Journal of Polymer Science Part B: Polymer Physics, Vol.44, No.18, 2679-2697, 2006
Two tube models of rubber elasticity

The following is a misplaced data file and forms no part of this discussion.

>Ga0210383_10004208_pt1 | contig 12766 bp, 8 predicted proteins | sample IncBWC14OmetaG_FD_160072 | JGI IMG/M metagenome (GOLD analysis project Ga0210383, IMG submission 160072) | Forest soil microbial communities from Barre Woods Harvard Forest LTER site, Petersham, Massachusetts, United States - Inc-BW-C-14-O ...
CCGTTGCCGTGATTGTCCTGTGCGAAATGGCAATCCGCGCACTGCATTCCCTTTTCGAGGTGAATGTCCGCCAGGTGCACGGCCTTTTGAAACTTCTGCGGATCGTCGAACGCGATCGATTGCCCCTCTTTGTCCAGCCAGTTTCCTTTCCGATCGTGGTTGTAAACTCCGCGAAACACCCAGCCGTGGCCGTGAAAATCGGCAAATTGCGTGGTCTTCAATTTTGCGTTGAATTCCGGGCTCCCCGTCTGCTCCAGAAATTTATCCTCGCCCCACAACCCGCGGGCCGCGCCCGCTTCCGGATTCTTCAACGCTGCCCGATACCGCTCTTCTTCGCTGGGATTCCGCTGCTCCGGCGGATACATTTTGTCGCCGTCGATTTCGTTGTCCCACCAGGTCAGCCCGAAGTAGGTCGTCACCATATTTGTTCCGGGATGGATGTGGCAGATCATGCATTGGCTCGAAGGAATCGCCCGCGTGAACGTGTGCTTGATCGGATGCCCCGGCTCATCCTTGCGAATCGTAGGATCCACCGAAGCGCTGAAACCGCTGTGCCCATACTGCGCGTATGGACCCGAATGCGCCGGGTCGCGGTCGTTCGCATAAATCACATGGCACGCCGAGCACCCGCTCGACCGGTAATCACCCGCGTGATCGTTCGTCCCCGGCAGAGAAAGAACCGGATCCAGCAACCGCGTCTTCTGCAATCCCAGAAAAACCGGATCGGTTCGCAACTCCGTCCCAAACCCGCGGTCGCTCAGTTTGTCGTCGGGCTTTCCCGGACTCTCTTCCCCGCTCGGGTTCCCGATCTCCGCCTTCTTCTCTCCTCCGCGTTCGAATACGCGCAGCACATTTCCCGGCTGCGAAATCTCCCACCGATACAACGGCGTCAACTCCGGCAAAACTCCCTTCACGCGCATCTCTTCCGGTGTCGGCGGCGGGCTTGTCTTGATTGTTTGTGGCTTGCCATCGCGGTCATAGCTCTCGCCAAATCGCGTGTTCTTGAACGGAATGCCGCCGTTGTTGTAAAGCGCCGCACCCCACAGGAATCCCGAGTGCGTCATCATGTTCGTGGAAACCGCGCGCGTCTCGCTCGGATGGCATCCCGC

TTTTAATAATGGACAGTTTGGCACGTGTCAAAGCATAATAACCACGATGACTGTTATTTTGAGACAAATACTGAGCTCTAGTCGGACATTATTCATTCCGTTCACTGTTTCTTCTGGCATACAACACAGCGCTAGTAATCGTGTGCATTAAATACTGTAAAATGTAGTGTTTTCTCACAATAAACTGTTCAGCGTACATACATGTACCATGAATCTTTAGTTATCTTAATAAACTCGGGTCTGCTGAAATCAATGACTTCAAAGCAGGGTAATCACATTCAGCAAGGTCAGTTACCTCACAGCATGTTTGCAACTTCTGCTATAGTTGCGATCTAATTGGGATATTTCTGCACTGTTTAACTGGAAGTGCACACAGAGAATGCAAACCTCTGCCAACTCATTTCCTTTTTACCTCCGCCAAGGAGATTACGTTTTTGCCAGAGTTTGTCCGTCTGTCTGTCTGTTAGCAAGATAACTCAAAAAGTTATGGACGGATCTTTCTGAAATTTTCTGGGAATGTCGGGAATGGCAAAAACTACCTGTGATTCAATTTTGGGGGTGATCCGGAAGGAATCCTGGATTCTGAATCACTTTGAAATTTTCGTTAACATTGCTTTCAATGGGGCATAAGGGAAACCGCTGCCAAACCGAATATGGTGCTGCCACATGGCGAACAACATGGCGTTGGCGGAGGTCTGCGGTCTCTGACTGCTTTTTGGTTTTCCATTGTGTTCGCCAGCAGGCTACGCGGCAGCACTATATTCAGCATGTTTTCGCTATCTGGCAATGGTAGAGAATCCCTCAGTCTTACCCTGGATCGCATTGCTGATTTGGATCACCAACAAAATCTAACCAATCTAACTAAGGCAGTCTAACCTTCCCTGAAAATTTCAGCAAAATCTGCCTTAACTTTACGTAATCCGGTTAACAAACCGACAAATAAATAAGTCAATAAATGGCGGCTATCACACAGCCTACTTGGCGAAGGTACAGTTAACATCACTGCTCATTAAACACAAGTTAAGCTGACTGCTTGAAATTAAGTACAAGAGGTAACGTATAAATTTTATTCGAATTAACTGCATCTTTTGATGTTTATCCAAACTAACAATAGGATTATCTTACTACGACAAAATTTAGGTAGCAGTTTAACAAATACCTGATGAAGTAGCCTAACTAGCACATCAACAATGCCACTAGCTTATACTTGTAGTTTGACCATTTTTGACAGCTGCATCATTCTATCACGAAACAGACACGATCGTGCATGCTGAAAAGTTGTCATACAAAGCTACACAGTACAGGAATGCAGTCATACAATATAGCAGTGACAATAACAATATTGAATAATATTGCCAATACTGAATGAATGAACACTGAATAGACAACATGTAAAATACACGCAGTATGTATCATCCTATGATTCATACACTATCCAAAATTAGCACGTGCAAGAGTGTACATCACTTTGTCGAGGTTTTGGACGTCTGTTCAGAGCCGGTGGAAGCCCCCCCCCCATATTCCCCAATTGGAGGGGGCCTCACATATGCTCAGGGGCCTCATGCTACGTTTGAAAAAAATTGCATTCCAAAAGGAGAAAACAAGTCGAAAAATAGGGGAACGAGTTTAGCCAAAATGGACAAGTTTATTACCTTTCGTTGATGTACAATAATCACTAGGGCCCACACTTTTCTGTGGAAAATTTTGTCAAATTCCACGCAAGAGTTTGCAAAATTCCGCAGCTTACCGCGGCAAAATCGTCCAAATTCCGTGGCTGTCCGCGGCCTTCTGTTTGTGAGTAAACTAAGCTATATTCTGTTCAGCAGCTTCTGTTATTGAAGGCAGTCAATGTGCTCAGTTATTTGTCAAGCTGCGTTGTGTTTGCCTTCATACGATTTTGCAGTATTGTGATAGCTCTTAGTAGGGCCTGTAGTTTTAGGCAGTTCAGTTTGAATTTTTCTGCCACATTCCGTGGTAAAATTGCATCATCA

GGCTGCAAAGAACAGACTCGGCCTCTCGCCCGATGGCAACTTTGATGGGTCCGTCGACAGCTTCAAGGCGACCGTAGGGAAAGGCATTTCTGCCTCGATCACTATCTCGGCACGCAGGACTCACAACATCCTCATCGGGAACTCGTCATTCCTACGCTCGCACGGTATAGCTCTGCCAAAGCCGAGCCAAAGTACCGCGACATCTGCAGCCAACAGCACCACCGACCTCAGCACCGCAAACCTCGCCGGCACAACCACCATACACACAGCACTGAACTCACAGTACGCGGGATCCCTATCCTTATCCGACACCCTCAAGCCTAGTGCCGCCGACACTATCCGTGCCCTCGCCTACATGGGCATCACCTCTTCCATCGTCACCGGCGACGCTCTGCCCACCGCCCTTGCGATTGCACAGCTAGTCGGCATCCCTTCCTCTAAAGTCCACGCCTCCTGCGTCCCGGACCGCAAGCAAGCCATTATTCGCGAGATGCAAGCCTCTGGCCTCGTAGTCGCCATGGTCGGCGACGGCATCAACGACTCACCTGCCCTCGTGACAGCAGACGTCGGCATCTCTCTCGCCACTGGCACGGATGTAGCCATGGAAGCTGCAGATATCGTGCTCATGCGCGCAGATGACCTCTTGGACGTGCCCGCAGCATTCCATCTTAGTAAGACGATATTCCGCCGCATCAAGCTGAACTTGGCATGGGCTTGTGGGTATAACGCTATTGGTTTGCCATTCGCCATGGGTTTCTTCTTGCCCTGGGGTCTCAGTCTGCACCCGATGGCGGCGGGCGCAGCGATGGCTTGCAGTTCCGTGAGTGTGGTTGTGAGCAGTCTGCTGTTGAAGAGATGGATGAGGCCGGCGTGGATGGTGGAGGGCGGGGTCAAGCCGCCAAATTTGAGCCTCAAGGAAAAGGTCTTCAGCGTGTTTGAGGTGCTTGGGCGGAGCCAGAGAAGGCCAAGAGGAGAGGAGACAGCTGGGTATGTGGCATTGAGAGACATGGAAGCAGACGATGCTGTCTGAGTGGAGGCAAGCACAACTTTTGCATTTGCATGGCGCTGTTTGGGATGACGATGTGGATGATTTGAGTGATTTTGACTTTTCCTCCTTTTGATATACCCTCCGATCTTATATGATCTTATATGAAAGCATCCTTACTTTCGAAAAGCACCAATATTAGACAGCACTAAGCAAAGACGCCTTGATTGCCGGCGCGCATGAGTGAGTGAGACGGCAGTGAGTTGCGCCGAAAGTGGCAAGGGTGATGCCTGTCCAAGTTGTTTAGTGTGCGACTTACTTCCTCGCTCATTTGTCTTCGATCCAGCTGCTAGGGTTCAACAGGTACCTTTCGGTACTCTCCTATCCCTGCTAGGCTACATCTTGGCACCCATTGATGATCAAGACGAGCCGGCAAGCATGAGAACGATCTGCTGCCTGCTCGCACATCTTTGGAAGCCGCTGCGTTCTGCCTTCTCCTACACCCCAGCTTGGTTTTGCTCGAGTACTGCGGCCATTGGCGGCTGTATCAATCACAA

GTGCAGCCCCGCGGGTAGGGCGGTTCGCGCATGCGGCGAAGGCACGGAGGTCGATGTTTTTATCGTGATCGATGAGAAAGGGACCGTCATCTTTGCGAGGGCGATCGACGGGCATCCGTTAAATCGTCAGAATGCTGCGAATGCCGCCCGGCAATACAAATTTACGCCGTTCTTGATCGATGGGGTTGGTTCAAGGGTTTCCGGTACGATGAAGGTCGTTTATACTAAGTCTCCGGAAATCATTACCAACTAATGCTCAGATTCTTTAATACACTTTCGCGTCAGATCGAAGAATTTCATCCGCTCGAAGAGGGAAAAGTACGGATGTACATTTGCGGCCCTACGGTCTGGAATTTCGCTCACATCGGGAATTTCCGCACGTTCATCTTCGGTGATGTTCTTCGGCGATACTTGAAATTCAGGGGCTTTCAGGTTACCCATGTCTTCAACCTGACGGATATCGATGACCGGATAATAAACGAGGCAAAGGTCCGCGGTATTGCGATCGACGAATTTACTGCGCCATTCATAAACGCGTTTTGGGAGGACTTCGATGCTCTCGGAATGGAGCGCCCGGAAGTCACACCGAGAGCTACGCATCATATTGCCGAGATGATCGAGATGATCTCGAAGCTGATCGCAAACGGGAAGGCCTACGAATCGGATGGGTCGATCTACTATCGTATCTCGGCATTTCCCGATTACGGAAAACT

Polymer entanglements lead to complicated topological constraints and interactions between neighboring chains in a dense solution or melt. Entanglements can be treated in a mean field approach, within the famous reptation model, since they effectively confine each individual chain in a tube-like geometry. In polymer networks, due to crosslinks preventing the global reptation and constraint release, entanglements acquire a different topological meaning and have a much stronger effect on the resulting mechanical response. In this article we discuss two different models of rubber elasticity, both utilizing the reptation ideas. First, we apply the classical ideas of reptation statistics to calculate the effective rubber-elastic free energy of an entangled rubbery network. In the second approach, we examine the classical Rouse dynamics of chains with quenched constraints at their ends by crosslinks, and along the primitive path by entanglements. We then proceed to average a microscopic stress tensor for the network system and present it in a manageable form in the equilibrium t -> infinity limit. Particular attention is paid to the treatment of compressibility and hydrostatic pressure in a sample with open boundaries. (c) 2006 Wiley Periodicals, Inc.